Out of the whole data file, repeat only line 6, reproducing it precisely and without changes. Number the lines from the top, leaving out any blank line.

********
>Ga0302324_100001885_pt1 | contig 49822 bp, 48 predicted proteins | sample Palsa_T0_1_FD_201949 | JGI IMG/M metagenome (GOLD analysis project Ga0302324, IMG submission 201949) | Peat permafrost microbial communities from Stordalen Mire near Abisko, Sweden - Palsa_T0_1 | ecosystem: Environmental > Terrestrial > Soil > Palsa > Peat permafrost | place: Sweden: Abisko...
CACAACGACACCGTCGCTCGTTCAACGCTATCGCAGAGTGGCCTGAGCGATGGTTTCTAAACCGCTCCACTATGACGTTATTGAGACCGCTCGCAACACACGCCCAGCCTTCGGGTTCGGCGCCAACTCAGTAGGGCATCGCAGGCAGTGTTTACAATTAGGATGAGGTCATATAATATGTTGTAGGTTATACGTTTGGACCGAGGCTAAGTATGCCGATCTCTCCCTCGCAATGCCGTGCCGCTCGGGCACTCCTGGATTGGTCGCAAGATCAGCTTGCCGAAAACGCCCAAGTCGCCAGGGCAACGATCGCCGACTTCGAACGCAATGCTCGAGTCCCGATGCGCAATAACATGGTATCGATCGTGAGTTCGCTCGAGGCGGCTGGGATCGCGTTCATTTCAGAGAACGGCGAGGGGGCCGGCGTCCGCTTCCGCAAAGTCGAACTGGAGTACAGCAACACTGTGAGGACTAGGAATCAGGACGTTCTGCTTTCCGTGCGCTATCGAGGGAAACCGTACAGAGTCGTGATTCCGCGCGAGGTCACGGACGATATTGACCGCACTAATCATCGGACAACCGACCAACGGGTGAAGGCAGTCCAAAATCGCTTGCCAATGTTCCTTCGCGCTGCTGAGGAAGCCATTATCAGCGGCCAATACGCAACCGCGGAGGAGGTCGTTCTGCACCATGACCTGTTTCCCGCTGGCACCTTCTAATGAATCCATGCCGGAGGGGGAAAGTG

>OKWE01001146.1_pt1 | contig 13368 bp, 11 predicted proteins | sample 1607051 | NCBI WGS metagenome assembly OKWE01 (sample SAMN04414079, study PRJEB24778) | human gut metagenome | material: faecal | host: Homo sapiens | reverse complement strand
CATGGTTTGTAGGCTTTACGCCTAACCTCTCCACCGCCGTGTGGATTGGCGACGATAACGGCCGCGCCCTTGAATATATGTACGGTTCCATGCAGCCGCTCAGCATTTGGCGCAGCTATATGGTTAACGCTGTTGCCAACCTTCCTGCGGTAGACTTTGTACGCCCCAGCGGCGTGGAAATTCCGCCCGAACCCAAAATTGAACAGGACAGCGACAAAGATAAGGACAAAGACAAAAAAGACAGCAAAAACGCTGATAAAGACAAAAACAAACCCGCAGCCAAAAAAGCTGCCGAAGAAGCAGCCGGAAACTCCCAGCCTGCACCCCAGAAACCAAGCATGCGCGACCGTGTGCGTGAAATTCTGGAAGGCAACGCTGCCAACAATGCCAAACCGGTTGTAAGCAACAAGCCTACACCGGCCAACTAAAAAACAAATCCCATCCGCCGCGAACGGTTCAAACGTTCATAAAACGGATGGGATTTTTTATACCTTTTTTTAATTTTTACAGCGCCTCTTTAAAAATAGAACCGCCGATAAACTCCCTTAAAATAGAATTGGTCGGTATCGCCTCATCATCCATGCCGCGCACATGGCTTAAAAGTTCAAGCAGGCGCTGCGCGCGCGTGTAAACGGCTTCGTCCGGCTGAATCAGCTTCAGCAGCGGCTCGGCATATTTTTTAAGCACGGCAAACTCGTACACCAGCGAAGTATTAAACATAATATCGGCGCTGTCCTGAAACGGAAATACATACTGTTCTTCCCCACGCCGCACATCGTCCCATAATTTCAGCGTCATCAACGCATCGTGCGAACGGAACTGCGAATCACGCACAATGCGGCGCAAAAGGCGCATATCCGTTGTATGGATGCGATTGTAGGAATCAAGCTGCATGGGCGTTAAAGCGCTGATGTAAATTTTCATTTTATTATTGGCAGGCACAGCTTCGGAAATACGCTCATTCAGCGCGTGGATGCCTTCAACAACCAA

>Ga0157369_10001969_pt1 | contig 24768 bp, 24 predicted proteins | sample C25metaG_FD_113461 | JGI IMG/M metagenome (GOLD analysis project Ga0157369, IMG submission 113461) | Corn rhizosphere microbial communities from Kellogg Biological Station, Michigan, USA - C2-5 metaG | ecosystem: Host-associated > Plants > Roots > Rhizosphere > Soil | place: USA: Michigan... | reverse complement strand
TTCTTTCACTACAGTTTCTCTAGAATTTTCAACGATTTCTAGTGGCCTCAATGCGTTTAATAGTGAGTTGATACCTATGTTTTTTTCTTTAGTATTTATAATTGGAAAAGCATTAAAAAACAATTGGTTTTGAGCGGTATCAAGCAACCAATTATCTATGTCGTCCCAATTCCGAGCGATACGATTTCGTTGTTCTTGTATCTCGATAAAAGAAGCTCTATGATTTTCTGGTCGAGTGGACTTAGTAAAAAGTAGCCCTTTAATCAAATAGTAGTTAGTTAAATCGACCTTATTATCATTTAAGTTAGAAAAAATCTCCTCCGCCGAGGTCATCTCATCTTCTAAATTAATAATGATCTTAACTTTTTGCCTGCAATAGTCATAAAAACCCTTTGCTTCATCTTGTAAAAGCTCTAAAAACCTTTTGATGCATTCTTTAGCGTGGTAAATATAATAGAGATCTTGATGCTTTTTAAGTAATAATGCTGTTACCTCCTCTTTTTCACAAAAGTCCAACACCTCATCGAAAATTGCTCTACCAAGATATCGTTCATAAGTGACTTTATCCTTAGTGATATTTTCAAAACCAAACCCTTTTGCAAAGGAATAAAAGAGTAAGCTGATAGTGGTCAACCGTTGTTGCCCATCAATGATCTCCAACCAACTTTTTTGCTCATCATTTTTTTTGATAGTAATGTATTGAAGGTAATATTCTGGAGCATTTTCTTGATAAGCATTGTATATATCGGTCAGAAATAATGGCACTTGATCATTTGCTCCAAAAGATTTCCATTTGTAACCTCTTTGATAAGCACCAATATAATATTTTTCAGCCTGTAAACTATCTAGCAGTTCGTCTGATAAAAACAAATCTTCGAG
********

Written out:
TTCTTTCACTACAGTTTCTCTAGAATTTTCAACGATTTCTAGTGGCCTCAATGCGTTTAATAGTGAGTTGATACCTATGTTTTTTTCTTTAGTATTTATAATTGGAAAAGCATTAAAAAACAATTGGTTTTGAGCGGTATCAAGCAACCAATTATCTATGTCGTCCCAATTCCGAGCGATACGATTTCGTTGTTCTTGTATCTCGATAAAAGAAGCTCTATGATTTTCTGGTCGAGTGGACTTAGTAAAAAGTAGCCCTTTAATCAAATAGTAGTTAGTTAAATCGACCTTATTATCATTTAAGTTAGAAAAAATCTCCTCCGCCGAGGTCATCTCATCTTCTAAATTAATAATGATCTTAACTTTTTGCCTGCAATAGTCATAAAAACCCTTTGCTTCATCTTGTAAAAGCTCTAAAAACCTTTTGATGCATTCTTTAGCGTGGTAAATATAATAGAGATCTTGATGCTTTTTAAGTAATAATGCTGTTACCTCCTCTTTTTCACAAAAGTCCAACACCTCATCGAAAATTGCTCTACCAAGATATCGTTCATAAGTGACTTTATCCTTAGTGATATTTTCAAAACCAAACCCTTTTGCAAAGGAATAAAAGAGTAAGCTGATAGTGGTCAACCGTTGTTGCCCATCAATGATCTCCAACCAACTTTTTTGCTCATCATTTTTTTTGATAGTAATGTATTGAAGGTAATATTCTGGAGCATTTTCTTGATAAGCATTGTATATATCGGTCAGAAATAATGGCACTTGATCATTTGCTCCAAAAGATTTCCATTTGTAACCTCTTTGATAAGCACCAATATAATATTTTTCAGCCTGTAAACTATCTAGCAGTTCGTCTGATAAAAACAAATCTTCGAG